In the post-Cold War era, the pre-eminent threats to our security derive from human degradation of vital ecosystems as well as the possibility of war and terrorist attack. This substantial book examines this new ‘security-environment’ paradigm and the way in which the activities of societies are shifting the balance with nature. The distinguished authors investigate this redefinition of security with particular reference to environmental threats such as climate change and the availability of adequate supplies of food and water. They illustrate how unfettered economic growth, rising levels of personal consumption and unsustainable natural resource and energy procurement are taking a heavy toll on the global environment.
Edited by Edward A. Page and Michael R. Redclift
Edward A. Page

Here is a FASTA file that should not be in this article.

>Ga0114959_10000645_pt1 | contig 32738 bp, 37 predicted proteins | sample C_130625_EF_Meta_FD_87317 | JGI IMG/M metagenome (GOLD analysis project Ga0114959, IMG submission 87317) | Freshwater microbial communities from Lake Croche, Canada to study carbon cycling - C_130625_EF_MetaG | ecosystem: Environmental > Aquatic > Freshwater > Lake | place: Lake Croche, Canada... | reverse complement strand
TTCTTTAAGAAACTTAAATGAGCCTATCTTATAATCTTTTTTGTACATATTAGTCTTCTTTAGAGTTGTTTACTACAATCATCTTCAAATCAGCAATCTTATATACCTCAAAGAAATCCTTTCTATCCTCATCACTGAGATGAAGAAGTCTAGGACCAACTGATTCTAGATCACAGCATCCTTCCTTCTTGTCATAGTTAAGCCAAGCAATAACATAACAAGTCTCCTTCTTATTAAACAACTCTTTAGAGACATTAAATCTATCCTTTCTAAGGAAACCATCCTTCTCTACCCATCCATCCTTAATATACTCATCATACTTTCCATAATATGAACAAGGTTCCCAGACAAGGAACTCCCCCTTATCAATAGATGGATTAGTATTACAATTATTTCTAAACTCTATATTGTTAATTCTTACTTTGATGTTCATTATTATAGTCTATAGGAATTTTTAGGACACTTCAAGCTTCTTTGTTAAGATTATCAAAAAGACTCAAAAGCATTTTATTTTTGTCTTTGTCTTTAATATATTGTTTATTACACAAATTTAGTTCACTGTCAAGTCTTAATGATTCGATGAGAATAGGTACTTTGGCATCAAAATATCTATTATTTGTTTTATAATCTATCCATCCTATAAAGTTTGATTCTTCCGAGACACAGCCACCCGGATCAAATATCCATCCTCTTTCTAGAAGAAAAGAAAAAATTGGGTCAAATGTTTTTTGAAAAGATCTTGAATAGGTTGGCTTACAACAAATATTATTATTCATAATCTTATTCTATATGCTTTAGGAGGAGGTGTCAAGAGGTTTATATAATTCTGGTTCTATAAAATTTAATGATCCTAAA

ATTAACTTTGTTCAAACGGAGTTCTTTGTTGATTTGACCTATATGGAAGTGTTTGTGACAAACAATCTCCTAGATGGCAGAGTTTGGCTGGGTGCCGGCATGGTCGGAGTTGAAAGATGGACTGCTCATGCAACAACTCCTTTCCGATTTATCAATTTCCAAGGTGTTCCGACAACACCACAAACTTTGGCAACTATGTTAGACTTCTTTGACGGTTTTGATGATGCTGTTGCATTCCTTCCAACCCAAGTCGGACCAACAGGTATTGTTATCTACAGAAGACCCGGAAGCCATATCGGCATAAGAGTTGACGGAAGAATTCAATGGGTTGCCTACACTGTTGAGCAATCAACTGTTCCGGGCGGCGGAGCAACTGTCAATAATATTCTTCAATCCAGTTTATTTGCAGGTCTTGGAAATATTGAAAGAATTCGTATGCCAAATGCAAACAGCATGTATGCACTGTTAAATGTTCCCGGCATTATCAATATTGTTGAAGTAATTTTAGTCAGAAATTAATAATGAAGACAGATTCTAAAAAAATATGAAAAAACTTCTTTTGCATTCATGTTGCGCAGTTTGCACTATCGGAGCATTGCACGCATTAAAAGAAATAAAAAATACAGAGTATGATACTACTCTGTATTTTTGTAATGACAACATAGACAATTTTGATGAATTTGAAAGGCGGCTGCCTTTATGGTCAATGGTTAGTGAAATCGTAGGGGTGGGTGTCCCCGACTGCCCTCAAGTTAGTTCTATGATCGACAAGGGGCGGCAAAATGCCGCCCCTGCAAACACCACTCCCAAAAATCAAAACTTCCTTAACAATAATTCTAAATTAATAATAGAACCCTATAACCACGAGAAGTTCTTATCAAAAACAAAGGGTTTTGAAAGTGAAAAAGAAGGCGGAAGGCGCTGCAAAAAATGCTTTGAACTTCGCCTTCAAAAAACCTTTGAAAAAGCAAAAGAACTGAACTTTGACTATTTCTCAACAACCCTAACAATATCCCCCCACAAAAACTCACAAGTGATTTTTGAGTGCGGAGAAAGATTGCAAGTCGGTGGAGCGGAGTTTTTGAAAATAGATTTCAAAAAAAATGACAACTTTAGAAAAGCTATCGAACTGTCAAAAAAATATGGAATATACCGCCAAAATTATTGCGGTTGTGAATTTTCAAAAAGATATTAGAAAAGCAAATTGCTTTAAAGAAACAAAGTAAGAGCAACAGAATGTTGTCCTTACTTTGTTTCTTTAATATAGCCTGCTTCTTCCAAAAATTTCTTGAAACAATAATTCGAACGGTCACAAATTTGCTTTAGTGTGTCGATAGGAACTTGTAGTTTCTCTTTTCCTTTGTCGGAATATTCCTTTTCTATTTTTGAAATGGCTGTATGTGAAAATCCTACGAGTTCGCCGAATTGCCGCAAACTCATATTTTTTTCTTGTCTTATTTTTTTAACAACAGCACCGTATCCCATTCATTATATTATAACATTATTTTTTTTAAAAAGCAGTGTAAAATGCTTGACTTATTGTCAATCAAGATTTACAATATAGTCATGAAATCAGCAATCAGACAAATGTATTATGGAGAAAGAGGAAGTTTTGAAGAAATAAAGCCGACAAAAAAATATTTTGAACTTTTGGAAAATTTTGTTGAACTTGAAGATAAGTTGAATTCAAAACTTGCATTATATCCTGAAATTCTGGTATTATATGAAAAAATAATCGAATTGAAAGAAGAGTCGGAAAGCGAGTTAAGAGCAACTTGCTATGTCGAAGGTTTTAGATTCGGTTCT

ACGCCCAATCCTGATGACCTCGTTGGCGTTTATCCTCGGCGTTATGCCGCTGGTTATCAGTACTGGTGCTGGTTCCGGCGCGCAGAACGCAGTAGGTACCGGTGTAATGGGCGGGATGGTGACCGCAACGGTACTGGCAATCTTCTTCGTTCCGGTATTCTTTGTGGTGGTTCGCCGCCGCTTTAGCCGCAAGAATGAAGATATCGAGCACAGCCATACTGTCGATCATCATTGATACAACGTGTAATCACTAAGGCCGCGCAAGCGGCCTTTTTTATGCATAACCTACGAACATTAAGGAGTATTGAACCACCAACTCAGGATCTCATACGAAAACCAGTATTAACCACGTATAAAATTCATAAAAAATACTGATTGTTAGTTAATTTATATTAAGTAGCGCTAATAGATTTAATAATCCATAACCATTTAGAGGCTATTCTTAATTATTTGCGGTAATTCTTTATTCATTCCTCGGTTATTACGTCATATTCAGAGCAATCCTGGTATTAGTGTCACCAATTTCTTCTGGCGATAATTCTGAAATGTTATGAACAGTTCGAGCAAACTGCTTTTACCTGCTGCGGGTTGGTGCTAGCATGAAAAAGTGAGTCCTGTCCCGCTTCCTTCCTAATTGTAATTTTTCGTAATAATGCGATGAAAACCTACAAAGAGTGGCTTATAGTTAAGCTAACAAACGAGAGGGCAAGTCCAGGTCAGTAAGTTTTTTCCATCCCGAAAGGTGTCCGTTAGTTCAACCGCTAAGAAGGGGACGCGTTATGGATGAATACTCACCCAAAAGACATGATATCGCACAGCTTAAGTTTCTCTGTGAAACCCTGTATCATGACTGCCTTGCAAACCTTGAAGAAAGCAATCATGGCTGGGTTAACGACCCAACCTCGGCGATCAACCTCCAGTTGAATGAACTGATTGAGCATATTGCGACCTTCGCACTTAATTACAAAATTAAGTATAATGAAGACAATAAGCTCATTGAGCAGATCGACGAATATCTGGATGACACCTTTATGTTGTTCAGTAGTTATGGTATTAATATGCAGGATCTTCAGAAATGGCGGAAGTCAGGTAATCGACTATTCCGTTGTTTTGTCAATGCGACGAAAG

Global climate change raises profound questions for normative theorists. Many, if not all, of these questions arise from the challenge of specifying how benefits and burdens associated with managing climate change should be distributed within and between generations. In this chapter, three interconnected dimensions of this challenge are explored. First, the problem of determining the entitlements of states and their populations to exploit the capacity of the atmosphere to assimilate greenhouse gases (GHGs) (‘justice in mitigation’). Second, the problem of achieving a fair division of benefits and burdens associated with activities aimed at adjusting human behavior avoid the adverse effects of climate changes that cannot, or will not, be avoided through measures of mitigation (‘justice in adaptation’). Third, the problem of assisting vulnerable populations that face climate change related losses and damages that cannot be avoided or educed by measures of mitigation and adaptation (‘justice in loss and damage’). It is argued that achieving justice on each dimension will involve assigning a range of demanding duties to states and other users of the atmosphere.